Beauty quest fuelling illegal sales online

Top: Clients receiving a drip of whitening solutions at a blogger's makeshift beauty salon. Above: Sexual enhancement pills seized by HSA from the home of a man, who was jailed for 18 weeks.
Clients receiving a drip of whitening solutions at a blogger's makeshift beauty salon. PHOTOS: HEALTH SCIENCES AUTHORITY
Top: Clients receiving a drip of whitening solutions at a blogger's makeshift beauty salon. Above: Sexual enhancement pills seized by HSA from the home of a man, who was jailed for 18 weeks.
Sexual enhancement pills seized by HSA from the home of a man, who was jailed for 18 weeks.PHOTOS: HEALTH SCIENCES AUTHORITY

Watchdog on the alert amid growing popularity of illegal whitening creams and weight-loss pills

The insatiable quest for beauty has fuelled the growing popularity of whitening creams, muscle-building steroids and weight-loss pills sold illegally online, displacing sex drugs and birth control pills as the items foremost on the radar of the national regulator for health products.

More than 900 people - including a 14-year-old - were caught by the Health Sciences Authority (HSA) for peddling health products illegally on the Web from 2011 to last year.

Now the top products on HSA's probe list are: weight-loss products; anabolic steroids to build muscle mass; whitening creams; and medical devices such as contact lenses, pregnancy test kits and condoms.

There is growing interest in these items and more people have alerted the HSA about such products, its spokesman said.

A decade ago, contraceptive pills, weight-loss products and sexual-enhancement drugs were of top concern, Dr Dorothy Toh, HSA's assistant group director of health products regulation, told The Sunday Times.

On the popularity of whitening creams sold online, she said : "Everyone wants to be fair and there are all these advertisements equating beauty with fairness, to look like a Japanese or Korean star."

 

Doctors said a key reason people turn to online peddlers is that they cannot get these prescription-only medicines from them.

  • STRINGENT ACTION

    939

    People caught for peddling health products illegally on the Web from 2011 to last year.

    350,000

    Units of health products seized.

    14

    Age of youngest person caught. The student sold contact lenses through her Facebook page.

For example, weight-loss pills are not prescribed for someone who is not overweight.

Anabolic steroids too can only be prescribed by doctors to treat, for example, muscular degenerative diseases. Dr Tan Kok Kuan, of Dr Tan & Partners, said: "Anabolic steroids are popular among young gym-going men who want to beef up. But no doctor will prescribe it just for them to look good."

The abuse of such steroids can cause liver, kidney or heart damage, among other problems.

From 2011 - when the HSA started keeping records of those caught selling health products illegally online - to last year, the authority caught 939 people and seized 350,000 items.

The youngest caught was a 14-year-old student who sold contact lenses for between $8 and $12 a pair through her Facebook page to make extra pocket money.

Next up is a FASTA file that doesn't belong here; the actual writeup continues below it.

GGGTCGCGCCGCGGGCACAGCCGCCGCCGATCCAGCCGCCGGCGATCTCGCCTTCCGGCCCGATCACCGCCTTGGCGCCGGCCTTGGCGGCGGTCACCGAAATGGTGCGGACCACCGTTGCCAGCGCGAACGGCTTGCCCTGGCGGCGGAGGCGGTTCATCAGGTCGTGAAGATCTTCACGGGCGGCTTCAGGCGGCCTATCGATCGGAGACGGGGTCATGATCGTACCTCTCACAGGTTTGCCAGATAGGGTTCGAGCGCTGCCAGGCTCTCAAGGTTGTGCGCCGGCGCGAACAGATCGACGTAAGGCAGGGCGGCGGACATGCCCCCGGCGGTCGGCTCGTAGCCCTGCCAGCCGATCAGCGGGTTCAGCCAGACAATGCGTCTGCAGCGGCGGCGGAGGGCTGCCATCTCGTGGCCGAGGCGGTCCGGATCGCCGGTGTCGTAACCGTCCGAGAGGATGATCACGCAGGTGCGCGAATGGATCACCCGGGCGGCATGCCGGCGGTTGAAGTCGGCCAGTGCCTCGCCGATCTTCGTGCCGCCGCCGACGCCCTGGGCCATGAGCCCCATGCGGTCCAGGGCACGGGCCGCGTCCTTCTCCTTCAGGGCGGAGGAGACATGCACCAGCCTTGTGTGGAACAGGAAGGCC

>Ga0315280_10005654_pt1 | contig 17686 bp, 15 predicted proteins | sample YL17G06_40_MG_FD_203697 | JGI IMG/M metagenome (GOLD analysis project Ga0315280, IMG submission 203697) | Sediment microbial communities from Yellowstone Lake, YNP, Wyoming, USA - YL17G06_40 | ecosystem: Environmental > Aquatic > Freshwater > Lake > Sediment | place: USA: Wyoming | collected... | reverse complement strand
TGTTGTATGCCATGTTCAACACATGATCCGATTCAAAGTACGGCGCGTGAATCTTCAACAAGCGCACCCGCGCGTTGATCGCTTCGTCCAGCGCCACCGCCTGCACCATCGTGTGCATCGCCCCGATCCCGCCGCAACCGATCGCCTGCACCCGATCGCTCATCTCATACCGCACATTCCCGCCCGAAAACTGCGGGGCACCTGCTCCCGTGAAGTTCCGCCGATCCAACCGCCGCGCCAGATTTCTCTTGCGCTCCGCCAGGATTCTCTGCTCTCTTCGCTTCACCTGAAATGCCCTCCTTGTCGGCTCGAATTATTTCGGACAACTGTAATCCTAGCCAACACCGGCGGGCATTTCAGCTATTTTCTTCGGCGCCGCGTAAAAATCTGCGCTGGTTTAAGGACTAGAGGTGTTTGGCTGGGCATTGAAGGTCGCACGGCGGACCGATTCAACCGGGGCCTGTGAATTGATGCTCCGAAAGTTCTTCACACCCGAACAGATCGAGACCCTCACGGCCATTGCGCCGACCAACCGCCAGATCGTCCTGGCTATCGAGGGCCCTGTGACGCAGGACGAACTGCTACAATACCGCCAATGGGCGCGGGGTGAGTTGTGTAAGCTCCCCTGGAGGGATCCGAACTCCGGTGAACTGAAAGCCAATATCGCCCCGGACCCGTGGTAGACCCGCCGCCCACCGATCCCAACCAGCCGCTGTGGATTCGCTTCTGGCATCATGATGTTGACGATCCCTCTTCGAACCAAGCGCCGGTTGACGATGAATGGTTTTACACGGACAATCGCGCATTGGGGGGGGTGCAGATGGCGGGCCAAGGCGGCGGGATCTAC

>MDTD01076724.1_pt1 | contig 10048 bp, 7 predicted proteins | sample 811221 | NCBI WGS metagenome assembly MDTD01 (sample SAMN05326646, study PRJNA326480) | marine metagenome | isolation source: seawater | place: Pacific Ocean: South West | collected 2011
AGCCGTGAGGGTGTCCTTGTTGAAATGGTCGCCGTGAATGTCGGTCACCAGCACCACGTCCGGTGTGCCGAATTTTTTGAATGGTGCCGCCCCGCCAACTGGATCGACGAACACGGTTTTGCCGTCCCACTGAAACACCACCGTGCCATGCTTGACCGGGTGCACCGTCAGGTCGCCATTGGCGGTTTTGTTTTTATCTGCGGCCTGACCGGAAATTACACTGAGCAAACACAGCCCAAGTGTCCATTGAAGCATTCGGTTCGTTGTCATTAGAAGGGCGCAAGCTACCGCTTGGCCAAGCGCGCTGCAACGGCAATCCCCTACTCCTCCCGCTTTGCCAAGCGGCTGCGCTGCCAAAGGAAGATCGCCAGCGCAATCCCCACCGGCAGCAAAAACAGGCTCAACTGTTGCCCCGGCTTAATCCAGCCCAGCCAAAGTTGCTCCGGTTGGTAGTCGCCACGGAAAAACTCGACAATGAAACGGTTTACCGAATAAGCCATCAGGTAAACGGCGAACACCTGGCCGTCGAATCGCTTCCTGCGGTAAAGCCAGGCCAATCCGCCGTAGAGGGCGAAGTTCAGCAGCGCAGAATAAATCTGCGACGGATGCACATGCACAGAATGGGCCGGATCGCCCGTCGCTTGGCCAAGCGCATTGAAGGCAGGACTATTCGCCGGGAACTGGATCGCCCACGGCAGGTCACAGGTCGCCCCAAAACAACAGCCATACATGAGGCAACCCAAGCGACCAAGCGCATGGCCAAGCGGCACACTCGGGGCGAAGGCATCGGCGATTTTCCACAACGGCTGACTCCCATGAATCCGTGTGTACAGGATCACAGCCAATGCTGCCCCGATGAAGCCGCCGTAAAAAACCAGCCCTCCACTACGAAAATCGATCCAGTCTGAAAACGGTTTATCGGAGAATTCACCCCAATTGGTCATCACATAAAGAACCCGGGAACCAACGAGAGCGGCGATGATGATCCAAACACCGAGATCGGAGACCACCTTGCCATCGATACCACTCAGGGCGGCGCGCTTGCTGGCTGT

The HSA seized 243 pairs of contact lenses from her house.

The first-time offender was let off with a warning.

Of those caught, 40 people were charged in court and one man was jailed. The rest were let off with a written warning or fined, among other things.

The offender who drew jail time was brazenly peddling sex drugs with names like Black Deity and Magic Penis on an online forum, even while being investigated by the HSA. Over 36,000 pills containing prescription-only medicine to treat erectile dysfunction were seized from his home. They had a street value of close to half a million dollars.

He had imported them for between $20 and $90 a box, and sold them for $35 to $120. He was jailed for 18 weeks in April.

The HSA's Dr Toh said illegal online sales of health products is a growing concern, as the safety and quality of the items sold by unknown vendors is questionable.

Some people have suffered serious complications, from hallucinations to liver failure, after taking slimming products bought online. One woman died.

Dr Toh said that instead of blogs and forums, many of today's peddlers market their wares on e-commerce sites and social media.

Many deliver their wares by mail or courier, which makes it more convenient for clients. A decade ago, the buyer and seller often met up to transact. Those caught selling illegal health products can be fined up to $100,000 or jailed up to three years, or both.

She urged consumers to be wary of health products sold online that promise quick and miraculous results or even those that claim to be 100 per cent safe.

She stressed that these products could be fake or adulterated with banned or undeclared potent ingredients that can cause harm. "Do not gamble with your health," she said.

A version of this article appeared in the print edition of The Sunday Times on October 01, 2017, with the headline 'Beauty quest fuelling illegal sales online'. Print Edition | Subscribe